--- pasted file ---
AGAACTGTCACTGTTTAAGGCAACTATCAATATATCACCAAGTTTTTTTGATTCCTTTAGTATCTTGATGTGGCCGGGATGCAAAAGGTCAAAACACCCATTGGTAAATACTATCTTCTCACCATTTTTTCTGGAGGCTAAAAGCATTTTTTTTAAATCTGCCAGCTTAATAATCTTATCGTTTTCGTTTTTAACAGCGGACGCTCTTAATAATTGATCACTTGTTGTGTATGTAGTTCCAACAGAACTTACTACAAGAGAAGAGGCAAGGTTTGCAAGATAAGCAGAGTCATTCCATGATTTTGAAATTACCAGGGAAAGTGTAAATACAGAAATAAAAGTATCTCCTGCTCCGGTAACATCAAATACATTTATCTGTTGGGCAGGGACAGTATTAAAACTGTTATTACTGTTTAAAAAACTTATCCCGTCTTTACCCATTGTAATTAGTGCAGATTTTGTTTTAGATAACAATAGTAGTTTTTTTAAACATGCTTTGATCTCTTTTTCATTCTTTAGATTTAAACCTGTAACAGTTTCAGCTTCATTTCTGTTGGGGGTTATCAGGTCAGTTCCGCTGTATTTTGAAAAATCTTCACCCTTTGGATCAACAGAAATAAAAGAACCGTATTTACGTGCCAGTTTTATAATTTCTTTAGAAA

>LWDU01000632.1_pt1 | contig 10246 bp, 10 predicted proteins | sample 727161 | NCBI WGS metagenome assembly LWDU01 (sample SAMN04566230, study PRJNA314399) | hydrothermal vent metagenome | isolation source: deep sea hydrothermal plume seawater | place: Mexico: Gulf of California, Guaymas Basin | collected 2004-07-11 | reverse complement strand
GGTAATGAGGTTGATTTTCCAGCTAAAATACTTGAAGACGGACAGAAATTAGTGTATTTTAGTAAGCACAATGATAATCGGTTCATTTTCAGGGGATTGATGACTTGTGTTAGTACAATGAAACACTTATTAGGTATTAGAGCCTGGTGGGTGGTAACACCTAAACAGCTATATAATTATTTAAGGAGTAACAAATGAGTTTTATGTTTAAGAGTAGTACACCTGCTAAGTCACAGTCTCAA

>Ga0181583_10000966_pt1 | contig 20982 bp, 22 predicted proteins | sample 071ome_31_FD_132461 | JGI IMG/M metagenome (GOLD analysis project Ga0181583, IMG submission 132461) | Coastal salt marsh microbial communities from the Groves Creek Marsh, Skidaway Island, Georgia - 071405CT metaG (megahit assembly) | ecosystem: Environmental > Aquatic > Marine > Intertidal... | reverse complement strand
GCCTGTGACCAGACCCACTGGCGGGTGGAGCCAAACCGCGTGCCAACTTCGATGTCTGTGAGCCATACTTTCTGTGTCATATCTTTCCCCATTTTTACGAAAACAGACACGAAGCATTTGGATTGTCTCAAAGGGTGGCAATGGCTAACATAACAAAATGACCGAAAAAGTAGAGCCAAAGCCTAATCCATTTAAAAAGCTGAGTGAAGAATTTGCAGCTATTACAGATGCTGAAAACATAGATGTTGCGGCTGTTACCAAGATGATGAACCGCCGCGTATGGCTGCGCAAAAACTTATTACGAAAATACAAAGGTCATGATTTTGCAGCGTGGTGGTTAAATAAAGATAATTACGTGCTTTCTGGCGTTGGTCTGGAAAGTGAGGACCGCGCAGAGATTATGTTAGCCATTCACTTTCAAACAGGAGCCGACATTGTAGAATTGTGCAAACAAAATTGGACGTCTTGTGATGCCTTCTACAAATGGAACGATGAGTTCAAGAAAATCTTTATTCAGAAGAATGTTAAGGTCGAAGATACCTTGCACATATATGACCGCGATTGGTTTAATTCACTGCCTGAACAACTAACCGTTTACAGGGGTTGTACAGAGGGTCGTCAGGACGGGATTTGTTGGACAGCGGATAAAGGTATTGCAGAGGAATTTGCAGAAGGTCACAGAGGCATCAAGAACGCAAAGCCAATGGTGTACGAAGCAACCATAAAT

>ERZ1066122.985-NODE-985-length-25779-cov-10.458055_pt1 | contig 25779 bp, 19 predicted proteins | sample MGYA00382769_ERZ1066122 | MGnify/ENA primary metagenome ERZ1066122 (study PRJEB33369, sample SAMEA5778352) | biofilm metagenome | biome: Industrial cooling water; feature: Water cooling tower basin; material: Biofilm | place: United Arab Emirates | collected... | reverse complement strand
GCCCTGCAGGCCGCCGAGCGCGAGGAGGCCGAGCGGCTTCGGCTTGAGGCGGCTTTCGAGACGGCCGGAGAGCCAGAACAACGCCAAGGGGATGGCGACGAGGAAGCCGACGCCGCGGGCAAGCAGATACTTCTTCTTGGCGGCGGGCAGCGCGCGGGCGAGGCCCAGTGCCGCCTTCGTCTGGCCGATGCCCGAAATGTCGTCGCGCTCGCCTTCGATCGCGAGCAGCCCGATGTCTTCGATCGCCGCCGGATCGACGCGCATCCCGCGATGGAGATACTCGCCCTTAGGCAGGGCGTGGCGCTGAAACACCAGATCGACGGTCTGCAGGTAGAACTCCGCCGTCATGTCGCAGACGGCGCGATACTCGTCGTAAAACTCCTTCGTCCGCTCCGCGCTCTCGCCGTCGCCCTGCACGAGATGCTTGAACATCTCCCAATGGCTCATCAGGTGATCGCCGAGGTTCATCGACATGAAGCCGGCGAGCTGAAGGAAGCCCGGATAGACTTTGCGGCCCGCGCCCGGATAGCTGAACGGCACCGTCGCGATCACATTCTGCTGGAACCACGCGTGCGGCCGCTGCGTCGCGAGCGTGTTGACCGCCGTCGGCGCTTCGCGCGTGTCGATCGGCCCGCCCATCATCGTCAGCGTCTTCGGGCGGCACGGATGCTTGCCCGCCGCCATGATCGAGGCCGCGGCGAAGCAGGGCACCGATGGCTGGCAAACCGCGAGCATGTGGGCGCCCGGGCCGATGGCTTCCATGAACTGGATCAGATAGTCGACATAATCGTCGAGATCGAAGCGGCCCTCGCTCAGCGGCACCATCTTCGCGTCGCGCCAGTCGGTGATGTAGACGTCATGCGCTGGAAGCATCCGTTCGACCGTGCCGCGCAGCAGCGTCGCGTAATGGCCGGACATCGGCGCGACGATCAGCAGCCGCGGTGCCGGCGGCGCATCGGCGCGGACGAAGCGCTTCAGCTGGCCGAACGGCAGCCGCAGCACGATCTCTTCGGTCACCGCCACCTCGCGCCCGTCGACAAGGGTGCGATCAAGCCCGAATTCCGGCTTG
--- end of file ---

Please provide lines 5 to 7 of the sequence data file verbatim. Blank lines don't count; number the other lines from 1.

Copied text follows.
GCCTGTGACCAGACCCACTGGCGGGTGGAGCCAAACCGCGTGCCAACTTCGATGTCTGTGAGCCATACTTTCTGTGTCATATCTTTCCCCATTTTTACGAAAACAGACACGAAGCATTTGGATTGTCTCAAAGGGTGGCAATGGCTAACATAACAAAATGACCGAAAAAGTAGAGCCAAAGCCTAATCCATTTAAAAAGCTGAGTGAAGAATTTGCAGCTATTACAGATGCTGAAAACATAGATGTTGCGGCTGTTACCAAGATGATGAACCGCCGCGTATGGCTGCGCAAAAACTTATTACGAAAATACAAAGGTCATGATTTTGCAGCGTGGTGGTTAAATAAAGATAATTACGTGCTTTCTGGCGTTGGTCTGGAAAGTGAGGACCGCGCAGAGATTATGTTAGCCATTCACTTTCAAACAGGAGCCGACATTGTAGAATTGTGCAAACAAAATTGGACGTCTTGTGATGCCTTCTACAAATGGAACGATGAGTTCAAGAAAATCTTTATTCAGAAGAATGTTAAGGTCGAAGATACCTTGCACATATATGACCGCGATTGGTTTAATTCACTGCCTGAACAACTAACCGTTTACAGGGGTTGTACAGAGGGTCGTCAGGACGGGATTTGTTGGACAGCGGATAAAGGTATTGCAGAGGAATTTGCAGAAGGTCACAGAGGCATCAAGAACGCAAAGCCAATGGTGTACGAAGCAACCATAAAT

>ERZ1066122.985-NODE-985-length-25779-cov-10.458055_pt1 | contig 25779 bp, 19 predicted proteins | sample MGYA00382769_ERZ1066122 | MGnify/ENA primary metagenome ERZ1066122 (study PRJEB33369, sample SAMEA5778352) | biofilm metagenome | biome: Industrial cooling water; feature: Water cooling tower basin; material: Biofilm | place: United Arab Emirates | collected... | reverse complement strand
GCCCTGCAGGCCGCCGAGCGCGAGGAGGCCGAGCGGCTTCGGCTTGAGGCGGCTTTCGAGACGGCCGGAGAGCCAGAACAACGCCAAGGGGATGGCGACGAGGAAGCCGACGCCGCGGGCAAGCAGATACTTCTTCTTGGCGGCGGGCAGCGCGCGGGCGAGGCCCAGTGCCGCCTTCGTCTGGCCGATGCCCGAAATGTCGTCGCGCTCGCCTTCGATCGCGAGCAGCCCGATGTCTTCGATCGCCGCCGGATCGACGCGCATCCCGCGATGGAGATACTCGCCCTTAGGCAGGGCGTGGCGCTGAAACACCAGATCGACGGTCTGCAGGTAGAACTCCGCCGTCATGTCGCAGACGGCGCGATACTCGTCGTAAAACTCCTTCGTCCGCTCCGCGCTCTCGCCGTCGCCCTGCACGAGATGCTTGAACATCTCCCAATGGCTCATCAGGTGATCGCCGAGGTTCATCGACATGAAGCCGGCGAGCTGAAGGAAGCCCGGATAGACTTTGCGGCCCGCGCCCGGATAGCTGAACGGCACCGTCGCGATCACATTCTGCTGGAACCACGCGTGCGGCCGCTGCGTCGCGAGCGTGTTGACCGCCGTCGGCGCTTCGCGCGTGTCGATCGGCCCGCCCATCATCGTCAGCGTCTTCGGGCGGCACGGATGCTTGCCCGCCGCCATGATCGAGGCCGCGGCGAAGCAGGGCACCGATGGCTGGCAAACCGCGAGCATGTGGGCGCCCGGGCCGATGGCTTCCATGAACTGGATCAGATAGTCGACATAATCGTCGAGATCGAAGCGGCCCTCGCTCAGCGGCACCATCTTCGCGTCGCGCCAGTCGGTGATGTAGACGTCATGCGCTGGAAGCATCCGTTCGACCGTGCCGCGCAGCAGCGTCGCGTAATGGCCGGACATCGGCGCGACGATCAGCAGCCGCGGTGCCGGCGGCGCATCGGCGCGGACGAAGCGCTTCAGCTGGCCGAACGGCAGCCGCAGCACGATCTCTTCGGTCACCGCCACCTCGCGCCCGTCGACAAGGGTGCGATCAAGCCCGAATTCCGGCTTG